Help with fluid change on Spicer hydro-tranny

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  #1  
Old 05-01-10, 08:58 AM
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Help with fluid change on Spicer hydro-tranny

I have a 46" 18hp Murray Ultra with a Spicer 93264 transaxle I bought several years ago 11th hand and without a manual. It's been sitting a few years and I've decided to rehabilitate it and start mowing with it again. The fan on the hydrostatic pump was busted so I pulled the transaxle to replace it and I figure to replace the fluids while it's out. Right now I have three principle concerns.
1) How do I drain the fluid? Through either of the plugs (pictured below) or turn it upside-down and drain it out the reservoir?
2) What do I replace the fluid with?
3) How much replacement fluid does it take? If the amount is unknown, can I just top it off and spin the pump by hand, then re-check the level? This has to be done before reinstalling the tranny because the reservoir is absolutely inaccessible once it's put back together.



The mower model is 46902X106A, S/N 95060 018xxx.
The motor model is 422707, Type 1264 01, Code 950 1195a.
The transaxle is a Spicer 93264 / Dana 4900-3.

The reason this mower went into storage was that it was so slow, I could finish faster my 40" rider instead (and the 40-incher by no means is a speed demon). It didn't seem to get progressively slower, it was slow right out of the gate. And it was noticeably slower uphill than down.

It also had very low torque. If I wanted to climb up over a 1" rise onto a paved driveway or sidewalk, I had to take a running start and build up a head of steam first. The compression is decent and the RPMs sound okay so I always figured the hydrostatic drive was weak.

It also had the habit of burning drive belts about every 15-20 hours of operation. While it was parked, I started thinking a weak hyrdo shouldn't have the power to burn the drive belt, which set me to wondering if the problem might have been too little tension on the drive belt. So I bought a new belt and both jockey pulleys and tension springs. I crawled under it to replace the drivetrain and that was when I remembered the fan was bladeless and decided to pull the transaxle to replace it.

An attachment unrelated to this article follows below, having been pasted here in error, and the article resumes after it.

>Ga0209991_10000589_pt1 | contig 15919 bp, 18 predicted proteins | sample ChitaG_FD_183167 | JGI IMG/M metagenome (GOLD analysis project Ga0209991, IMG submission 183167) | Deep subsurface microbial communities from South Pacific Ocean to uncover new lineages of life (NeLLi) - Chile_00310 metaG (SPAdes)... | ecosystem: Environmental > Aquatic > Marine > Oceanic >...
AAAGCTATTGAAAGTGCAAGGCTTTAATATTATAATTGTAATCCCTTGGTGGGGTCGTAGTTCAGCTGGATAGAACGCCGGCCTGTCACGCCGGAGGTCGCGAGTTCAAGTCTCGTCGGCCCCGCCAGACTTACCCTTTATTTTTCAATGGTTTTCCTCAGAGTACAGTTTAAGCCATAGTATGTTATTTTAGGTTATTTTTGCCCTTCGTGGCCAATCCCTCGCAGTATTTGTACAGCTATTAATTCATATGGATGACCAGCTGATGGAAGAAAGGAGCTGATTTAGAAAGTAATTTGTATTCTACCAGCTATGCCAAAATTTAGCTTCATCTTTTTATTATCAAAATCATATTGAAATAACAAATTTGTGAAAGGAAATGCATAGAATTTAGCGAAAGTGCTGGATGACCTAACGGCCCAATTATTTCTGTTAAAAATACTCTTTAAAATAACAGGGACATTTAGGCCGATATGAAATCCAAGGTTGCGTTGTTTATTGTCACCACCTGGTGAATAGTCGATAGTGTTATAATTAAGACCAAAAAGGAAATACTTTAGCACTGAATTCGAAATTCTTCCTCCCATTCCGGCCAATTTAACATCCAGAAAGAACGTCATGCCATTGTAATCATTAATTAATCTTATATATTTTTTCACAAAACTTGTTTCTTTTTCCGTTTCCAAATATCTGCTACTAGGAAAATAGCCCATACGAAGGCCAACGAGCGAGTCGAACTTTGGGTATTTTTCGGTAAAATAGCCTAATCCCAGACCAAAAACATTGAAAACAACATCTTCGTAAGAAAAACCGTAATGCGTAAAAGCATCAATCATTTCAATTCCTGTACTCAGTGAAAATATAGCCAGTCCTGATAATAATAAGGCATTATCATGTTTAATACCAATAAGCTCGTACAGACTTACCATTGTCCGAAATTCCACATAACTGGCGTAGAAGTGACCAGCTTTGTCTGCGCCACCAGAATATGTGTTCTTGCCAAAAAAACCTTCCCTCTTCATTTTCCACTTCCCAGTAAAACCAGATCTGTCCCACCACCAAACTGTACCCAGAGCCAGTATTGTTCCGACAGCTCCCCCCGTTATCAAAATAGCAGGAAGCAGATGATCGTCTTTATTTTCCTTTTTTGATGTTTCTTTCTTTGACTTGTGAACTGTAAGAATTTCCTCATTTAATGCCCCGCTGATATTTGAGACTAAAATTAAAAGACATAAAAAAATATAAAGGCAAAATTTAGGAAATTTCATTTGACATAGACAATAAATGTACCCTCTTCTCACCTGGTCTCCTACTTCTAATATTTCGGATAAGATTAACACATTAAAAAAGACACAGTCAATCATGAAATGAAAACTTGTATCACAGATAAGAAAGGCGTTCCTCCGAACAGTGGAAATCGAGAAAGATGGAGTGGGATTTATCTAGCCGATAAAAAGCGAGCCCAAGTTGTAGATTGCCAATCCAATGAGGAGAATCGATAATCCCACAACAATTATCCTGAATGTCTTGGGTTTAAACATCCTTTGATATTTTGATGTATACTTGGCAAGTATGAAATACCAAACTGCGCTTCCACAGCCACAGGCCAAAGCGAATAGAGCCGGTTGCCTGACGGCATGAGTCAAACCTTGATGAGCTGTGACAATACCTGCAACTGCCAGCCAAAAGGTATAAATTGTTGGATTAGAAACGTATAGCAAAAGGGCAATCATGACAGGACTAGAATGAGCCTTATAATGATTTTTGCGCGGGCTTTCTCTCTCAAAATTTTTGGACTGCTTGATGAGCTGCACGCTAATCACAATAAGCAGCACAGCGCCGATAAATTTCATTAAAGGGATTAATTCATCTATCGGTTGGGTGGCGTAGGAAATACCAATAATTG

When I got it out, I found that the fins on top of the pump were full of crud. Not mud but dry earth and grass clippings that definitely would have interfered with the cooling. The fluid level is okay but the fluid is jet black and thin.

Long story short, am I thinking right that a burned belt probably means too little tension? With no fan and the cooling fins clogged, it's a no-brainer that my hydrostatic drive was overheating. Could this have happened so soon after starting the mower that it would have felt low-powered within seconds? Is that maybe why I wasn't noticing any decay in speed, because it got as bad as it would get within the first few feet?

BTW, my local mower shop tells me the cooling fan is no longer available so I'm fabricating one out of HVAC aluminum duct sheeting. I'll post the results when it's finished.
 
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  #2  
Old 05-02-10, 12:30 AM
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If it was going through belts that fast, there was definitely a belt issue of some sort. If the pulleys are all in good shape then I'd say the tension was the reason for the belt failure. If the belt was slipping, it would make a big difference in performance. I suspect that is the reason for your problem. If you were to drain and refill the oil, do it as you described. I don't know how much it takes. If I were to put fluid in it, it would be 20w-50 oil.
 
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Old 05-02-10, 07:18 AM
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What were you using for belts? Standard automotive belts will not stand up to the stresses that outdoor power equipment puts on them. I would also use synthetic oil in the tranny.
 
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Old 05-02-10, 07:36 AM
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I've always used Murray-brand OEM replacement belts. The pulleys felt free enough when I removed them but I already bought new ones (also OEM) so I'll replace them anyway. I also have new springs.

I didn't have the foresight to move the thing undercover before the floods started two days ago so I'm waiting for the weather to break before I can put it back together. I reckon I'll replace the fluid with Mobil 1 20-50.

Anybody know why this thing has two drain plugs? Could there be separate fluid supplies? There's only one reservoir.

Is spinning the pulley on the pump by hand likely to remove the air in the system enough that I can get a decent fluid level in it?
 
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Old 05-02-10, 10:57 AM
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One reservoir/sump area holds gear oil for the differential, the other holds the oil for the pump. You can remove a lot of air by spinning it by hand, or you could use a drill to really purge it before installation.
 
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